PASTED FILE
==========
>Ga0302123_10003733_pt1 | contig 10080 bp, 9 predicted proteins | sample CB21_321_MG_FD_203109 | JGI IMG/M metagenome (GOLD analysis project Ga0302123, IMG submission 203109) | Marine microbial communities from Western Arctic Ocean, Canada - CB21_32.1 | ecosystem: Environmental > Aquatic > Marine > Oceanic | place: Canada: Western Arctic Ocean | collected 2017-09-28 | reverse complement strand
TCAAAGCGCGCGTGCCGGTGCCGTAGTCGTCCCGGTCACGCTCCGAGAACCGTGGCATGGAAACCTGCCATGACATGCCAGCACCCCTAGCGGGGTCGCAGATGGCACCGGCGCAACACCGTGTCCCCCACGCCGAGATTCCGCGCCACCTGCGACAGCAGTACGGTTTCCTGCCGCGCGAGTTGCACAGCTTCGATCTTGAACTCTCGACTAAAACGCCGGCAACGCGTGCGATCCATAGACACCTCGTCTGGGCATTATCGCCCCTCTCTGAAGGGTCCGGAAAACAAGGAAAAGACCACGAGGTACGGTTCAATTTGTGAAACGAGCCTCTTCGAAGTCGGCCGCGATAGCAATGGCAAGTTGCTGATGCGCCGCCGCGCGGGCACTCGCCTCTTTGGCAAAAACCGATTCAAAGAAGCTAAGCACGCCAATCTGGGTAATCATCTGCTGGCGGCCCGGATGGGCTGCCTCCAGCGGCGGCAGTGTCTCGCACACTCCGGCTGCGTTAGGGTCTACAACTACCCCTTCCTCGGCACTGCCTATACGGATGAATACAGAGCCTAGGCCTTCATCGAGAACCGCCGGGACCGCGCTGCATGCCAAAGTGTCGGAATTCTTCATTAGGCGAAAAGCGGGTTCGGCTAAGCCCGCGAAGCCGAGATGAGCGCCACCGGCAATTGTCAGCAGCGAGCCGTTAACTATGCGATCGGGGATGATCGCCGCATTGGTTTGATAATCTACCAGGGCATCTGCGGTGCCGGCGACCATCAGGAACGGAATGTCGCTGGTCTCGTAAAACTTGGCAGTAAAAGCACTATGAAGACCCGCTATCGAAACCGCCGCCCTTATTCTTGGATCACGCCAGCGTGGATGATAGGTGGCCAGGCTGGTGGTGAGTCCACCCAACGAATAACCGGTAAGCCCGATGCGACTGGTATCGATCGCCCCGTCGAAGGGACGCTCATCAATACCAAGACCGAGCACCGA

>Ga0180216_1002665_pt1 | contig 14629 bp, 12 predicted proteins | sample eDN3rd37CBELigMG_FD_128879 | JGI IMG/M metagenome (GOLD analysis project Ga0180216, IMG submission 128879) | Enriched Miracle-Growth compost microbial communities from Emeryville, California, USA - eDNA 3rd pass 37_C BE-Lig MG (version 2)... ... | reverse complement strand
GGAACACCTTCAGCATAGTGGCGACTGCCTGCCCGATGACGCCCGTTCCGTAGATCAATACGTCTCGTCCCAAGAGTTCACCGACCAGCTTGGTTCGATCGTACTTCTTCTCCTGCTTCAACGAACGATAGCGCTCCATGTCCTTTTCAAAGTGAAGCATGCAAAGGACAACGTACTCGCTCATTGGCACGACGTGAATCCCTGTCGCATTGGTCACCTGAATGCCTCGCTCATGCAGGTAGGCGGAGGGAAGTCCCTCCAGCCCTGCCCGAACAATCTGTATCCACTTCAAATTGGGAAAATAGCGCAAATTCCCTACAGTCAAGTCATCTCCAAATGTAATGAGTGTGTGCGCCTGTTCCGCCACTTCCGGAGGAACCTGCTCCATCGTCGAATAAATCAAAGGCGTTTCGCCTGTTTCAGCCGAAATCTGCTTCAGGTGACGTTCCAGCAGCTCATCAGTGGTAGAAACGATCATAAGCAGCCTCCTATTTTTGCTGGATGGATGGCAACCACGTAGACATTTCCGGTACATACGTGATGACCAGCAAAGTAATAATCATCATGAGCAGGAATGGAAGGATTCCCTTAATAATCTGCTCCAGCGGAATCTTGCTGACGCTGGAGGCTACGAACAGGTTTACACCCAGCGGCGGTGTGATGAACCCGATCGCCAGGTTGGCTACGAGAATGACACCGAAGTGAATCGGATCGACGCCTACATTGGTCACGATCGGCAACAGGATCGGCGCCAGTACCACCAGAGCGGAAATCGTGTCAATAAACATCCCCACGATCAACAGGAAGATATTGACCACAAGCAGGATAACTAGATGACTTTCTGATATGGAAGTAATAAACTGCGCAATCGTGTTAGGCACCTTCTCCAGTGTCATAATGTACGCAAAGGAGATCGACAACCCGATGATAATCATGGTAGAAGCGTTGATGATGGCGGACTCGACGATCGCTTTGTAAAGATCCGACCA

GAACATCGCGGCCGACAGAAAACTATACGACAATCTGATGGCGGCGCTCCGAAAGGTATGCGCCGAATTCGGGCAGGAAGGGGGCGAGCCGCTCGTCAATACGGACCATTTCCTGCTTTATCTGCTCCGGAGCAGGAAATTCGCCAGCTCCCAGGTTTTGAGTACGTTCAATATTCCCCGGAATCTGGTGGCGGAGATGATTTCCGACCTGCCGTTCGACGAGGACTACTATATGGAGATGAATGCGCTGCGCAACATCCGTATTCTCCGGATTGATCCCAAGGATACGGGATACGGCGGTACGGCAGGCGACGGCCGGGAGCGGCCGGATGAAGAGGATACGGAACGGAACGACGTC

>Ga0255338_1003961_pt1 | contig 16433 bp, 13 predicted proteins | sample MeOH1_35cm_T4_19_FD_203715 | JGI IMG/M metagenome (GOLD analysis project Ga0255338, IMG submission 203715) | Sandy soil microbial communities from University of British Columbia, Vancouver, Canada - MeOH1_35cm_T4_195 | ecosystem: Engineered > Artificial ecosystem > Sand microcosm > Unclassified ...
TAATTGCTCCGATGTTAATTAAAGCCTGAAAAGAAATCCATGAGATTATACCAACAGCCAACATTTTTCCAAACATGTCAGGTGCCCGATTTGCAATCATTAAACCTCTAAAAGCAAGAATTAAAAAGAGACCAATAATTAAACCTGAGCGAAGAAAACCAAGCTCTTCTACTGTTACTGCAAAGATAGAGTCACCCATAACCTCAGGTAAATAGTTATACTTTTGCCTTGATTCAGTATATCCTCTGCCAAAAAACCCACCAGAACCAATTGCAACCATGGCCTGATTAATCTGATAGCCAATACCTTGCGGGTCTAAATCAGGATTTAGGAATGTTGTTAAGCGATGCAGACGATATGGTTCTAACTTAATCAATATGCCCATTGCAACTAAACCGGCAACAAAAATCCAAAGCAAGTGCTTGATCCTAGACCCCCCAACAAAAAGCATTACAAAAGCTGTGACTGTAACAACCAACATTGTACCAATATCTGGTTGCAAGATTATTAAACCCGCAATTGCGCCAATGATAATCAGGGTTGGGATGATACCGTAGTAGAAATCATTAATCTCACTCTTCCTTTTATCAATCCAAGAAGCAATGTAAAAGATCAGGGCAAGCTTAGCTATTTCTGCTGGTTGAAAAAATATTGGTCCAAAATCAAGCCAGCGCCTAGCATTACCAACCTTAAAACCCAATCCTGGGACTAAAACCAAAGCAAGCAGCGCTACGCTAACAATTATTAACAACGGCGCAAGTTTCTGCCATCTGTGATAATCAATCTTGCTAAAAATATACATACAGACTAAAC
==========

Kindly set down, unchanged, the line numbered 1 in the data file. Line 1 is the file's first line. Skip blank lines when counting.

>Ga0302123_10003733_pt1 | contig 10080 bp, 9 predicted proteins | sample CB21_321_MG_FD_203109 | JGI IMG/M metagenome (GOLD analysis project Ga0302123, IMG submission 203109) | Marine microbial communities from Western Arctic Ocean, Canada - CB21_32.1 | ecosystem: Environmental > Aquatic > Marine > Oceanic | place: Canada: Western Arctic Ocean | collected 2017-09-28 | reverse complement strand